"I was a fighter jet mechanic in the military. I could handle 20 some-odd jets on an hour turn time with people screaming at that they needed their
stuff done yesterday. I used to be able to struggle with a part for hours, in the freezing cold, again with people screaming at me some more, and not
really feel the stress. Yes, there was stress. But possibly it was the 'good' stress that people talk about. Now, something goes a little wrong and I
flip out and get angry, and anger leads to not thinking straight, and not thinking straight leads to rage! It just isn't a good thing for anyone
The former Air Force staff sergeant who wrote the words above, part of a blog post on the Web site notalone.com, is one of thousands of Iraq and
Afghanistan Veterans who are expressing their feelings and struggles in writing—some publicly on the Web, in writing groups, or in published books; and
others in the privacy of their own journals.
Now, VA researchers are studying the power of expressive writing to help Veterans readjust. More than 1,000 Veterans nationwide have taken part in a study
based at the Minneapolis VA Healthcare System. The study is the largest yet on expressive writing.
The researchers, led by Nina Sayer, PhD, are assessing the impact of writing on posttraumatic stress, social support, physical health, life satisfaction,
and other outcomes.
The Iraq and Afghanistan Veterans in the study, recruited through VA and Department of Defense sources, are randomized to either expressive writing or one
of two "control" activities. One control group is asked to write factually about the information needs of new Veterans. The other is not given any writing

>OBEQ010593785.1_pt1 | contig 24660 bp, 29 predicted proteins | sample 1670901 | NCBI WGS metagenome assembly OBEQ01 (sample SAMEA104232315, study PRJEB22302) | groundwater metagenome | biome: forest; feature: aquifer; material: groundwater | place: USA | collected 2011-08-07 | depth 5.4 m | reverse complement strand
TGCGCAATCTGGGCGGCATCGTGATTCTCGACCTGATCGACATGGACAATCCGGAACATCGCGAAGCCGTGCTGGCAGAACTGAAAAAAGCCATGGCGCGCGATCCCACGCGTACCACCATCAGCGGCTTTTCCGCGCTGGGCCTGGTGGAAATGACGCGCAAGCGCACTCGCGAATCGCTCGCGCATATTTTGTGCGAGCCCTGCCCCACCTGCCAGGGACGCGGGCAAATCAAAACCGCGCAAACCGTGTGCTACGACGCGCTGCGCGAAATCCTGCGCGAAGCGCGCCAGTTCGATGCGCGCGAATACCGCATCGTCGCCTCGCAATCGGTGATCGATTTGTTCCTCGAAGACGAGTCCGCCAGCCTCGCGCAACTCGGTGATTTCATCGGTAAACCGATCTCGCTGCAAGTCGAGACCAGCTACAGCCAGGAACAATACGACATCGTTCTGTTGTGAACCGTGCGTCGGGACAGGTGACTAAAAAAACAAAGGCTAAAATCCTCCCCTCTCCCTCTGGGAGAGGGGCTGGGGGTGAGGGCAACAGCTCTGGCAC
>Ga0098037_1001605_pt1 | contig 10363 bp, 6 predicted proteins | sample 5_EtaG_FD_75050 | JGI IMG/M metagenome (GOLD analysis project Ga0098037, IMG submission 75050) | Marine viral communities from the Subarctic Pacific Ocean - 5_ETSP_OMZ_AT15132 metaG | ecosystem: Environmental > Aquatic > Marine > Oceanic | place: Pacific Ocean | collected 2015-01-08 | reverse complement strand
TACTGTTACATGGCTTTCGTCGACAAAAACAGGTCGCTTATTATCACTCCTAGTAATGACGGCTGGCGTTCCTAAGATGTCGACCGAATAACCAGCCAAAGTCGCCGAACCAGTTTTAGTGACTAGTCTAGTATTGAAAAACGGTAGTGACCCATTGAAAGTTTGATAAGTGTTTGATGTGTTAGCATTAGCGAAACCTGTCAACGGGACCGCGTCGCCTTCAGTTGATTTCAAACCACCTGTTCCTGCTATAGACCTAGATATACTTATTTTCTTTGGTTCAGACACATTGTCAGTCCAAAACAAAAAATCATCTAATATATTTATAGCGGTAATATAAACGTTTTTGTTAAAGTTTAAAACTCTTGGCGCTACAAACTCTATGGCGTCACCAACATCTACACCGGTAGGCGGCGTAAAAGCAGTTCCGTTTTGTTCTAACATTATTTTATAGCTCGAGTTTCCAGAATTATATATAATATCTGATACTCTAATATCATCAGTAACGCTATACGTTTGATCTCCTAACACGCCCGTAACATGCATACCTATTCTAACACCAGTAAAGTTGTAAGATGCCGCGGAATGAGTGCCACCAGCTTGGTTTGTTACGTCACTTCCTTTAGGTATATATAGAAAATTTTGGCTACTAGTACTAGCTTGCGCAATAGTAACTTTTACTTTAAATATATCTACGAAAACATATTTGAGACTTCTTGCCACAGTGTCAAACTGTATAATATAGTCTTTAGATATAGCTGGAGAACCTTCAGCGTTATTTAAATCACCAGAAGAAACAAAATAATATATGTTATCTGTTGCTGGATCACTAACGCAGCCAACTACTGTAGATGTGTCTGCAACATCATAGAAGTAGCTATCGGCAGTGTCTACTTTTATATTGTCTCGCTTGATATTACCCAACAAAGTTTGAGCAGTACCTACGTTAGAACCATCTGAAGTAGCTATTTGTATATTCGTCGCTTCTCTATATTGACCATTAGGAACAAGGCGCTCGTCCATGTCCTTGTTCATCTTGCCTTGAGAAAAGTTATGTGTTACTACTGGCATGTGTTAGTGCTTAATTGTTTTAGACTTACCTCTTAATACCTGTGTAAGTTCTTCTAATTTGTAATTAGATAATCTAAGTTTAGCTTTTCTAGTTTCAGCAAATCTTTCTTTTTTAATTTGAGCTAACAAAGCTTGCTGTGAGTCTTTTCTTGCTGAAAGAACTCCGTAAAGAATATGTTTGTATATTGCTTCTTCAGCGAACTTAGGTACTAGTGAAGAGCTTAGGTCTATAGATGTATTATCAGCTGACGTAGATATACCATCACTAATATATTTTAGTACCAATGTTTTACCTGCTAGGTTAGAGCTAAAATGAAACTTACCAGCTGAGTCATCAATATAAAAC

The writing participants visit a Web site where they receive instructions and write for at least 20 minutes, on up to four separate days within a 10-day
window. For the expressive writing group, the topic is their reintegration challenges, the transition from soldier to civilian. They are asked to "write
about their deepest thoughts and feelings around the topic," says Sayer, and to not worry about grammar and spelling.
Past studies on expressive writing have shown its therapeutic value for people with various health conditions and adjustment problems. But this is the
first time the approach has been studied specifically as a way to help Veterans cope with reintegration. To make the therapy as accessible as possible, the
researchers created a Web site where the Veterans could do their writing.
"You don't need to be clinically diagnosed," notes Sayer. "You don't need a clinician to refer you to a specialist. You don't need to wait for an
appointment with that specialist. And you don't need to leave work or travel to a clinic."
Expressive writing can stand alone as a therapy, or potentially work as an adjunct to other treatment, such as psychotherapy, says Sayer. She says some
Veterans may think about starting psychotherapy as a result of their writing, and some may bring issues from their writing into their therapy sessions.
"It could be that for some people, the experience of writing about their reintegration issues may lead them to think about trying therapy, when they hadn't
thought about doing so before," notes Sayer.
To help create a therapeutic writing experience for participants, the writing samples, all done online, are not shared with anyone. Sayer's team, however,
does review them for safety concerns, such as violent or suicidal thoughts. When appropriate, the team reaches out directly to Veterans to try to connect
them with the help they need, or refers the writing samples to a clinician outside the research team for possible follow-up with the Veteran. The writing
Web site itself also offers referral information.
"We have over 2,500 writing samples at this point," says Sayer, "and there were only about a dozen we flagged and followed up on in one way or another."
She says they have not had to do a "warm transfer" to VA's suicide hotline team, or summon the police to a Veteran's home, though they are able to take
such actions in extreme cases.
While the researchers don't anticipate dramatic impacts from the writing intervention, they do expect positive results. The key, they point out, is that
expressive writing is a low-tech, low-cost activity that Veterans from all backgrounds can easily access.
"It has the potential help a large number of people, even if the effect is small to medium," says Sayer. "Because of this reach to a wide population of
Veterans, it could make an important difference."